360 million years ago, the shallow subtropical waters of what is now the state of Ohio, USA, were dominated by the first vertebrate apex predator.
This big prehistoric fish called ‘Dunkleosteus terrelli’, lived in the Devonian, between 415 and 360 million years ago. It belonged to the arthropods, an ancient family of fish.
It could have been “the first king of beasts”. With its large size, it had the ability to split a shark in two. It had the most powerful jaws of any fish, its bite rivaling that of T. rex and modern alligators.
Philip Andersonfrom the University of Chicago’s Department of Geophysical Sciences, and Mark Westneat, curator of fish at the Field Museum in Chicago, used a fossil of the creature to create a computer model of its muscles and bite, concluding that it could chew with 1,100 pounds of force, which translates to 8,000 pounds per square inch at the tip of a tusk.
The main marine predator of the Devonian period was the Dunkleosteus.
Previous estimates considered the monstrous prehistoric fish to be as long as a school bus, as it could grow to around 10 meters in length and weigh up to four tonnes.
New findings on Dunkleosteus terrelli
Now, a new study by russell engelmannpaleontologist at Case Western Reserve University, suggests that the estimated size of this prehistoric species may have been exaggerated.
Engelman compared the head of Dunkleosteus to the size of the skulls of hundreds of living and fossil fish, concluding that the prehistoric predator measured a maximum of 4.5 meters and looked like a beefy tuna.
Additionally, their research revealed that the partially armored body of Dunkleosteus was stockier and more cylindrical and, although shorter, had a larger mouth. twice the size of a great white shark and probably weighed more than the longest sharks. “It was probably solid muscle,” Engelman said.
Dunkleosteus terrelli skull on display at the Cleveland Museum of Natural History. Credit: Russell Engelman.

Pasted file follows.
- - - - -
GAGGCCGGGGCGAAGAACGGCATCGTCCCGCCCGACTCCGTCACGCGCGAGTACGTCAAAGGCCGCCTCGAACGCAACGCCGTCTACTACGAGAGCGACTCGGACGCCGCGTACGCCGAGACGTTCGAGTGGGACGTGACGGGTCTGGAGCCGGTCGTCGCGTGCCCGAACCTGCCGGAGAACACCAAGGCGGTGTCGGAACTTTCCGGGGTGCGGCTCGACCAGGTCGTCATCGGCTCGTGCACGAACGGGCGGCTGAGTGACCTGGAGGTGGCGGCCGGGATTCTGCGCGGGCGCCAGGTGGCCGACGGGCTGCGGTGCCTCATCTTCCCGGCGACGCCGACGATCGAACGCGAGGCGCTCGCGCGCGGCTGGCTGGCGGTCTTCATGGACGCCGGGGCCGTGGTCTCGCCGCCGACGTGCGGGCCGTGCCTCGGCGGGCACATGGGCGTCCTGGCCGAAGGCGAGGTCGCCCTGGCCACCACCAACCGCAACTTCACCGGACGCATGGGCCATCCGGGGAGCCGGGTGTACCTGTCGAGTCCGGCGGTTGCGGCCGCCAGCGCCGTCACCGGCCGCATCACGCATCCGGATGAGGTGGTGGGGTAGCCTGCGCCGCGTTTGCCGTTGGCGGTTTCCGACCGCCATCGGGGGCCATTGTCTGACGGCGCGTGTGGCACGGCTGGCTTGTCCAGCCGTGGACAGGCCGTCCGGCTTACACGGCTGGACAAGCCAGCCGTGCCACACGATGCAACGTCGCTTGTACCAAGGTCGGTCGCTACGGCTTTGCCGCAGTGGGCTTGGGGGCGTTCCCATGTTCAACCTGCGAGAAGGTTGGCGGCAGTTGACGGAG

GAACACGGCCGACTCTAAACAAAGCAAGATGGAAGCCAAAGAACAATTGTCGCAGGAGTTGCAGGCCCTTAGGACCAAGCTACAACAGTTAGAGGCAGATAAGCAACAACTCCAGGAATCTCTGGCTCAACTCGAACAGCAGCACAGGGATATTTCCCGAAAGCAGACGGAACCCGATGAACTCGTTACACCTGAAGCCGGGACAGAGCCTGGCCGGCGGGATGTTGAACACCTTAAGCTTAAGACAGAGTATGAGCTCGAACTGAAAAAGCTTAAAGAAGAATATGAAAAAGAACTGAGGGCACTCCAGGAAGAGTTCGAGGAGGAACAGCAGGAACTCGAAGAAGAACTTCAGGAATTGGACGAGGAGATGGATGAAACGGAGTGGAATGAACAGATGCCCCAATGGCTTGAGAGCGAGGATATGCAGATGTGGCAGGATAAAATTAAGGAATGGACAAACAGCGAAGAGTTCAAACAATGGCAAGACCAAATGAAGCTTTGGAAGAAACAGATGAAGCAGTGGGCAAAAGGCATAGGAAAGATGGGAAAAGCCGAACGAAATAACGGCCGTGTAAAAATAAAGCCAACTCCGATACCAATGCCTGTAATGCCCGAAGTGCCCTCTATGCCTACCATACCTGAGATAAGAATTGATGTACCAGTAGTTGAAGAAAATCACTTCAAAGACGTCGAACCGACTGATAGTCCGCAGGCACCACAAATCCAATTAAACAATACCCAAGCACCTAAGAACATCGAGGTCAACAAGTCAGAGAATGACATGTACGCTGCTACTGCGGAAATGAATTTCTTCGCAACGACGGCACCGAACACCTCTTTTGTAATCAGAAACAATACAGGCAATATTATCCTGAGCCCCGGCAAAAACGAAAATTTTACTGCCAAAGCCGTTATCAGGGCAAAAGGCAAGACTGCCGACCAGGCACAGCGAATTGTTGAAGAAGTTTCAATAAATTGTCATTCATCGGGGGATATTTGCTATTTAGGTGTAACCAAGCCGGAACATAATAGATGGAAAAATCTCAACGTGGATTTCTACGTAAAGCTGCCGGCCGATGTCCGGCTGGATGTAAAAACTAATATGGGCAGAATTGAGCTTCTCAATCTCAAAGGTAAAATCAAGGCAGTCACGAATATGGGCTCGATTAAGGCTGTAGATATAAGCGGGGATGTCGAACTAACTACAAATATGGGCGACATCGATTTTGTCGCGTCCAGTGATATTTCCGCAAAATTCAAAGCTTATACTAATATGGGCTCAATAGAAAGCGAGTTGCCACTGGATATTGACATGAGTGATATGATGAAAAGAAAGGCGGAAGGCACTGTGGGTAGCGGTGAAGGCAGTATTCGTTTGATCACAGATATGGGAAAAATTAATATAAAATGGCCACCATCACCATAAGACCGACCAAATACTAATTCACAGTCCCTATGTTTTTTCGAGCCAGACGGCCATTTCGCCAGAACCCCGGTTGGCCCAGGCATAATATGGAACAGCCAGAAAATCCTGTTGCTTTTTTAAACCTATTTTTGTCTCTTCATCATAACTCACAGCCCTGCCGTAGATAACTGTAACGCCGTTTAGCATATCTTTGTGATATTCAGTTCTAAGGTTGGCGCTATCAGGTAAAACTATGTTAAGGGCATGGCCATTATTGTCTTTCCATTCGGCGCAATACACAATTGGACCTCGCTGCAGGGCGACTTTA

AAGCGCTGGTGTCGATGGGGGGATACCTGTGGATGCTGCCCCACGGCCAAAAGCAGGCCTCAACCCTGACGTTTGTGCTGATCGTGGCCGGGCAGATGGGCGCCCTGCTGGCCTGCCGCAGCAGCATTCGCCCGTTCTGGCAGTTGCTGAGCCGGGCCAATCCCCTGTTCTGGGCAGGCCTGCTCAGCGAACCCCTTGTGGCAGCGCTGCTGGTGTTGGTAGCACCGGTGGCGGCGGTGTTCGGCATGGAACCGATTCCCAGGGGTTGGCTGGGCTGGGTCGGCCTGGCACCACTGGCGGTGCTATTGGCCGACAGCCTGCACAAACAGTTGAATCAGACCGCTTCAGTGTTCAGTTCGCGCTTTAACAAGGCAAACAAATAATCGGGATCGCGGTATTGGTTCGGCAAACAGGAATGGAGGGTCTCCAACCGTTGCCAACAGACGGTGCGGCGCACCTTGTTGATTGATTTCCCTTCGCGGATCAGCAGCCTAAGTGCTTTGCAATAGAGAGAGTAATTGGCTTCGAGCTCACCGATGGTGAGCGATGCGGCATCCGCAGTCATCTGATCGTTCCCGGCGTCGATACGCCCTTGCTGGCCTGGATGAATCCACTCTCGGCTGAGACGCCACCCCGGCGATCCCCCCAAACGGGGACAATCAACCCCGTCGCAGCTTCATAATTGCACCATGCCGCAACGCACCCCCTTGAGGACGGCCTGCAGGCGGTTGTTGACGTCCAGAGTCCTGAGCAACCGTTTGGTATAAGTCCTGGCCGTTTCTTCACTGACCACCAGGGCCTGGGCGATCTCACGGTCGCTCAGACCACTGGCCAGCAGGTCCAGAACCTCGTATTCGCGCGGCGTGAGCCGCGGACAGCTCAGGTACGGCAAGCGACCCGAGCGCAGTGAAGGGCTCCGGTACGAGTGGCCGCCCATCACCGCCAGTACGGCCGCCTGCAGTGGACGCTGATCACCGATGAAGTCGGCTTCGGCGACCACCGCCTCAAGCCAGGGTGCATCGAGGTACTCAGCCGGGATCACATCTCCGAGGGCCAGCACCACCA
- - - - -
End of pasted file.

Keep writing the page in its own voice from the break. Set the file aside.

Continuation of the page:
According to the author, the difference lies in the fact that most estimates of the length of this species were not based on reliable evidence since, having cartilaginous skeletons, only the bony and cuirassed heads of ‘Dunkleosteus’ have been preserved.
Reassessing the size of a prehistoric fish
Engelman calculated the dimensions of the fish by measuring its head and subtracting the length of the snout, following the methodology used to determine the sizes of living groups of fish and the smallest relatives of this species, of which complete fossil skeletons are preserved.
Are new size estimates they also help place Dunkleosteus in a larger scientific context. Dunkleosteus is part of a larger evolutionary story, in which vertebrates grew from small, unassuming bottom dwellers to hulking giants.
Size comparison of Dunkleosteus, a human, and a great white shark. Credit: Russell Engelman/Case Western Reserve University.
Although the reduced sizes of Dunkleosteus may seem disappointing, it was still probably the largest animal that ever lived on Earth until then,” Engelman said.
This new version of the legendary “sea monster” Dunkleosteus shows that “there are still many breakthroughs to be discovered in the world of paleontology, even with famous species”, said Patricia Princehouse, associate director of the Institute for Origins Science. of the CWRU.
Without a doubt, if the Dunkleosteus had managed to survive, it would still be considered a fearsome predator today.
The results were published in the journal Diversity.
The references: Infobae/Live Science.
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